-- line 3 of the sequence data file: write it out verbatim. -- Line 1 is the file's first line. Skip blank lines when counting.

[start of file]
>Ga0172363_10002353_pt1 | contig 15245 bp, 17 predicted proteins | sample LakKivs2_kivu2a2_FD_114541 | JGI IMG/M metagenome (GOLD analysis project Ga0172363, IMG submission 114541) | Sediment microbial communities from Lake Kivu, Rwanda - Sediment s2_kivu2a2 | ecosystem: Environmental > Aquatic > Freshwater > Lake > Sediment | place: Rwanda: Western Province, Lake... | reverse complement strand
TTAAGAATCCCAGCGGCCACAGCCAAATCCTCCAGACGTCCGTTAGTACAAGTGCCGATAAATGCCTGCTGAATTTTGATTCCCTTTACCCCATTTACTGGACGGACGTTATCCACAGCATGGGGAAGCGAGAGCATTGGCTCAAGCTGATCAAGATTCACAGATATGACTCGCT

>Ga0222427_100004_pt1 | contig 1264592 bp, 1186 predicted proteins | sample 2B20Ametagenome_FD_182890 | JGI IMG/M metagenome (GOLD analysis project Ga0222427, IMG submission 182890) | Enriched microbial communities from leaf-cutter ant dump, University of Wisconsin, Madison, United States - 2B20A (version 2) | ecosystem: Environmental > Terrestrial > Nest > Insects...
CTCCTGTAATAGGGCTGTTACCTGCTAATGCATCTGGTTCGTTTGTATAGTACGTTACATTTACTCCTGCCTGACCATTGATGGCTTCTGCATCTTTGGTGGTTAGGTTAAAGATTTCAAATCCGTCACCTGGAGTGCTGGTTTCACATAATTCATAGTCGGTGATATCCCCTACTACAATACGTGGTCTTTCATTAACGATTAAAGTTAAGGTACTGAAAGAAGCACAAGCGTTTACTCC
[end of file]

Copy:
>Ga0222427_100004_pt1 | contig 1264592 bp, 1186 predicted proteins | sample 2B20Ametagenome_FD_182890 | JGI IMG/M metagenome (GOLD analysis project Ga0222427, IMG submission 182890) | Enriched microbial communities from leaf-cutter ant dump, University of Wisconsin, Madison, United States - 2B20A (version 2) | ecosystem: Environmental > Terrestrial > Nest > Insects...